riter-director Jordan Peele’s “Us”
reminds me of Alex Garland’s “Annihilation”
(2018). Both are followups to a breakthrough piece of chilling sci-fi/horror that I and everybody else loved – “Get Out”
(2017) in Peele’s case and “Ex Machina”
(2015) in Garland’s. And in both cases, in my opinion, these followup efforts fall flat. Why? Well, it’s impossible to get into a filmmaker’s head. I’m tempted to say the filmmaker is aware of the expectation that he craft high art, and he tries too hard. That’s probably a case of me conflating my expectations with Peele’s – who is simply telling the stories he wants to tell — but I can’t deny that I found “Us” to be unengaging, overlong and even boring.
(For Summer’s positive and spoiler-light review of “Us,” click here.)
Continue reading “A second opinion: ‘Us’ is a boring piece of beautiful arthouse horror (Movie review)”
Ghostbusters: Answer the Call”
(2016) was labeled as ill-conceived before it came out, with people asking “Why remake a classic?” The good thing is that it’s not a straight remake of the beloved 1984 original
(which is slated to get its second sequel
next year). Although it has the same general threat of a portal linking New York City to a ghost dimension, and the team is pestered by government agents, it’s more of a re-imagining than a remake.
Continue reading “Throwback Thursday: ‘Ghostbusters: Answer the Call’ (2016) successfully leans into the comedy, but sacrifices suspense (Movie review)”
ith all the possibilities for Buffy to meet past Slayers introduced in “Tales of the Slayer” and the TV series itself, the time-travel adventure “Portal Through Time”
(October 2006) should be a lot better than it is. But Alice Henderson, in her only Buffyverse work in the main novel line (she also wrote “Night Terrors”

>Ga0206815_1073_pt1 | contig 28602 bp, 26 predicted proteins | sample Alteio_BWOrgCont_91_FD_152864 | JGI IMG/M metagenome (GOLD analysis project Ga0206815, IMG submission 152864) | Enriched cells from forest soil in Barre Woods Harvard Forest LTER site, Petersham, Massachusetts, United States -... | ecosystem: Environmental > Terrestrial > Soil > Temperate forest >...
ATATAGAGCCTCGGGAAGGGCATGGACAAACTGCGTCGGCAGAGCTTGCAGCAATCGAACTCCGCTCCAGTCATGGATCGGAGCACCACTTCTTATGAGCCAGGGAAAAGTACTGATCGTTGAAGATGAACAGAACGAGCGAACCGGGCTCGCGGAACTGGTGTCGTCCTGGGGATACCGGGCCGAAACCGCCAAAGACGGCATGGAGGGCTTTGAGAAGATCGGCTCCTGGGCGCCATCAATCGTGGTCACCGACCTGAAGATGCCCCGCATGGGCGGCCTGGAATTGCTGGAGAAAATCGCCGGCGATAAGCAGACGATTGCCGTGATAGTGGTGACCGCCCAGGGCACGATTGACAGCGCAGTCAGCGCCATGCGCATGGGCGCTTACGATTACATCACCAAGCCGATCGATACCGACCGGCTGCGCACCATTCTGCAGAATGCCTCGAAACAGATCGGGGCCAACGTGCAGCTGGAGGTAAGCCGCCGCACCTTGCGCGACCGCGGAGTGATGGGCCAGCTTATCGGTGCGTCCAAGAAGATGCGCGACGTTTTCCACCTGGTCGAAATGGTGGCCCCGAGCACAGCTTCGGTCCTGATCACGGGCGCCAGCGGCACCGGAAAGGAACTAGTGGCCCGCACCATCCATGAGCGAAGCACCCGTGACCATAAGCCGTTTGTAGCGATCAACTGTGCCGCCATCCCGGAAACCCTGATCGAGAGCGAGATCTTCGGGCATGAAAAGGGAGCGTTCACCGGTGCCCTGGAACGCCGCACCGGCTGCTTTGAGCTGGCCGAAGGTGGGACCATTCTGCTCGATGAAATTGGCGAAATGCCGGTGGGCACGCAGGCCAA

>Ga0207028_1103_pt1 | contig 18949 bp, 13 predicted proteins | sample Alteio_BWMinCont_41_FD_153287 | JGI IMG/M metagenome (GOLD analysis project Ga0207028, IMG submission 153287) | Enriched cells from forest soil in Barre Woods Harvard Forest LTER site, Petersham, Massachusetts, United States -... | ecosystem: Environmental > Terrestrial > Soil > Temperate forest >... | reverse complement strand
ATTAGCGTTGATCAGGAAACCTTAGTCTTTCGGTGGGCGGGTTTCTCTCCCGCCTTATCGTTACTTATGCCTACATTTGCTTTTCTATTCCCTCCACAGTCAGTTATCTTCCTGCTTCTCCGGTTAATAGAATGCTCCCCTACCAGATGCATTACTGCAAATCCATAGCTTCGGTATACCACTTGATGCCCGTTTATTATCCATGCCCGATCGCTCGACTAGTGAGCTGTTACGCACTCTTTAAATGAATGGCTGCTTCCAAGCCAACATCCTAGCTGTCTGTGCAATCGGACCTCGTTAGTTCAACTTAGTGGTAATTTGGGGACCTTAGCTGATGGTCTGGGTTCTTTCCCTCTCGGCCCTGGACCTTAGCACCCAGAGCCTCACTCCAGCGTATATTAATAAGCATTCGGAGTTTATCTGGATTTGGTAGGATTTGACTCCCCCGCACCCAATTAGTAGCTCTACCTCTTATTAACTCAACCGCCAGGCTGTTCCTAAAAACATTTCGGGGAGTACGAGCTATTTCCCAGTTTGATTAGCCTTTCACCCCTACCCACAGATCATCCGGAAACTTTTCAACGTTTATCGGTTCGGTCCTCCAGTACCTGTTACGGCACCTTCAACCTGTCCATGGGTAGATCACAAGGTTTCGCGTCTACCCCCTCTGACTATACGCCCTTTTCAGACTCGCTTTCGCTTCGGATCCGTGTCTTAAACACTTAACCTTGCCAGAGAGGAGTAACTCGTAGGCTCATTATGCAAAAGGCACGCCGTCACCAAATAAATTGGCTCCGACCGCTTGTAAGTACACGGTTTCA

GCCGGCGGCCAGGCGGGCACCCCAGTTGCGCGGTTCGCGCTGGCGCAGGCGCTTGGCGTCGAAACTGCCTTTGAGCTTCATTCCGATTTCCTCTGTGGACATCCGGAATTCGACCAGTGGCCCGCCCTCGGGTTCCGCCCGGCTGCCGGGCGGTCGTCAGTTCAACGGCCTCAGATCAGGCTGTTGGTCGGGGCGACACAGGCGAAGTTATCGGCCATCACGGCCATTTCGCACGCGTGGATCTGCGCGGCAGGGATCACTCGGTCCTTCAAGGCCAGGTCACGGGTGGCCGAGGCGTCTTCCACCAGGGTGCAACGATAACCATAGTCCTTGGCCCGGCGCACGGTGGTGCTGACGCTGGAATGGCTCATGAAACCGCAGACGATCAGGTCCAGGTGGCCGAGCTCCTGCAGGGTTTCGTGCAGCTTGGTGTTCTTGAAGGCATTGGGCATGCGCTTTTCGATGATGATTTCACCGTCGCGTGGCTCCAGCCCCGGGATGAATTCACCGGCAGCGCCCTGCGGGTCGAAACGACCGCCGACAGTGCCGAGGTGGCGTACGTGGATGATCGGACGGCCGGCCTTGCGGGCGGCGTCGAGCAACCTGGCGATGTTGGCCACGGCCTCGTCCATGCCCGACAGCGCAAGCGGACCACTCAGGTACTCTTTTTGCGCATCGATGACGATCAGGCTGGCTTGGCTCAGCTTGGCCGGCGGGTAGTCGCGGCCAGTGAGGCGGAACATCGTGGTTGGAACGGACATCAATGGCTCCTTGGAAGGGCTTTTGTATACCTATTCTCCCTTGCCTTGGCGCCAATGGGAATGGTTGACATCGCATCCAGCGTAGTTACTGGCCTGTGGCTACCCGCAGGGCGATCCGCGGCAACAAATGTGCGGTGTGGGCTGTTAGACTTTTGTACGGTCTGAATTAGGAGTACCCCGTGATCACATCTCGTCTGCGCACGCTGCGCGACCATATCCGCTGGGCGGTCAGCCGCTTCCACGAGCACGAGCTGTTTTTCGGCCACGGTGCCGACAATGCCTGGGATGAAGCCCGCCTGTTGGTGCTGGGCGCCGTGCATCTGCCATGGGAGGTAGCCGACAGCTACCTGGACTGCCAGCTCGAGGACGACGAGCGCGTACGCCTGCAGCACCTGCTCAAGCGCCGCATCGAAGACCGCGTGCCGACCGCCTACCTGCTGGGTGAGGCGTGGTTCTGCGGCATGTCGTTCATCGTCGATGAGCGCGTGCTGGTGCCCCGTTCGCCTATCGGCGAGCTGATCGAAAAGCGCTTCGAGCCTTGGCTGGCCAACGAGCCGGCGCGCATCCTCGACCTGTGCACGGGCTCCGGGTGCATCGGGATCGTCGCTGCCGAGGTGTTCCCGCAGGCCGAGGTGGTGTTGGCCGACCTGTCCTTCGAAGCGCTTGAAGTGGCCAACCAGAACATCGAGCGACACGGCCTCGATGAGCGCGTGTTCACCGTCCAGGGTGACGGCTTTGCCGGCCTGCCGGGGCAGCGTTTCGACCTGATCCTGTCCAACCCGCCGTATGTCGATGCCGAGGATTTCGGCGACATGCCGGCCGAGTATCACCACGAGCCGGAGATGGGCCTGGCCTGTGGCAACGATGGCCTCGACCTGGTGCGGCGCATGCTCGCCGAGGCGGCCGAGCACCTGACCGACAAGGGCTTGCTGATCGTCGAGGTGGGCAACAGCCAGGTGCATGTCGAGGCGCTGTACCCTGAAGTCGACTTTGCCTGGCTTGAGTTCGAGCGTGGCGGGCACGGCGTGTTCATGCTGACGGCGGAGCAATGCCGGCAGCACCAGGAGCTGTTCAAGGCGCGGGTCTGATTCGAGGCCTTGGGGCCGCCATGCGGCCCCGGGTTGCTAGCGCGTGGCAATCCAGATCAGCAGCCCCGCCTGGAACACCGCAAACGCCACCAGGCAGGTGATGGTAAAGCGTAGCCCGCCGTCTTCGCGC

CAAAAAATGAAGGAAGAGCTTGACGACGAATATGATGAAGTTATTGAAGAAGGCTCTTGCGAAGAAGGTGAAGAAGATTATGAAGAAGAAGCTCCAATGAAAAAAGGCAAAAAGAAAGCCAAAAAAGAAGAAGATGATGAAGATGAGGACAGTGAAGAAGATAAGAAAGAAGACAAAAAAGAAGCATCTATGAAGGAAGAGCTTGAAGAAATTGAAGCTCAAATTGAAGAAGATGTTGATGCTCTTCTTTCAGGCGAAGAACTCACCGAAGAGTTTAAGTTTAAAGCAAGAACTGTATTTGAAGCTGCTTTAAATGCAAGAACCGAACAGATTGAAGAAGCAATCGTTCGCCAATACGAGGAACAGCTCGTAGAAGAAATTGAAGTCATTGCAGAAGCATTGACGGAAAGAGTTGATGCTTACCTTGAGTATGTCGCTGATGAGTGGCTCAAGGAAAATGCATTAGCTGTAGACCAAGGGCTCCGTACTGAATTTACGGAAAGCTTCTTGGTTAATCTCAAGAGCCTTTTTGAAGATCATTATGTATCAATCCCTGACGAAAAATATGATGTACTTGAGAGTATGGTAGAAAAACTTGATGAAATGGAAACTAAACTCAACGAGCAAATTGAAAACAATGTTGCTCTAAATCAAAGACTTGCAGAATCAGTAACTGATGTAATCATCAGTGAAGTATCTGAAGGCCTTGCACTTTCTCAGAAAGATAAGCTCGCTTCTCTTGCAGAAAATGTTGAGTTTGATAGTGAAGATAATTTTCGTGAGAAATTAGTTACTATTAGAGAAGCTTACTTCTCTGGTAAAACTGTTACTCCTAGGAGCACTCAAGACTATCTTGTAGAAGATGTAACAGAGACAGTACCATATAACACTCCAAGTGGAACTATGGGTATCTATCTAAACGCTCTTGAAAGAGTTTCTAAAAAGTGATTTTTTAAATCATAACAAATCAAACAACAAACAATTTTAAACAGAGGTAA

in the “Stake Your Destiny” series), writes in a basic YA style wherein the author’s plotting needs override the Scoobies’ decision-making, thematic statements and even storytelling logic.
Continue reading “‘Buffy’ flashback: ‘Portal Through Time’ (2006) (Book review)”
he bear is the star of “The Edge”
(1997). In one of the last great adventure movies to feature live bear action (today, it would be entirely created in a computer), the stunt bear, named Bart, fills the frame with menace. The practical and CGI effects teams also do impeccable work, and it’s edited into seamless and tense bear attacks. I don’t mean to denigrate Anthony Hopkins and Alec Baldwin in the main human roles, but rather to emphasize how good the bear stuff is, even two decades later.
Continue reading “Mamet Monday: ‘The Edge’ (1997) is highlighted by intense bear action, but driven by an almost out-of-place human rivalry (Movie review)”
(2004) is a prime example of a movie that’s less than the sum of its parts. Obviously, it fails in a one-to-one comparison with Netflix’s “Punisher,”
and it’d be easy to tear it down that way, but even on its own merits, it feels lightweight for a revenge movie. Thomas Jane is a good actor, but his performance as Frank Castle leans toward stoic action-hero mode rather than tortured brooder, and Frank seems to enjoy doling out punishment – which might be a fascinating trait in a government agent except that the film doesn’t stop to reflect on it.
Continue reading “Superhero Saturday: Thomas Jane stars in a competent but comparatively lightweight version of ‘The Punisher’ (2004) (Movie review)”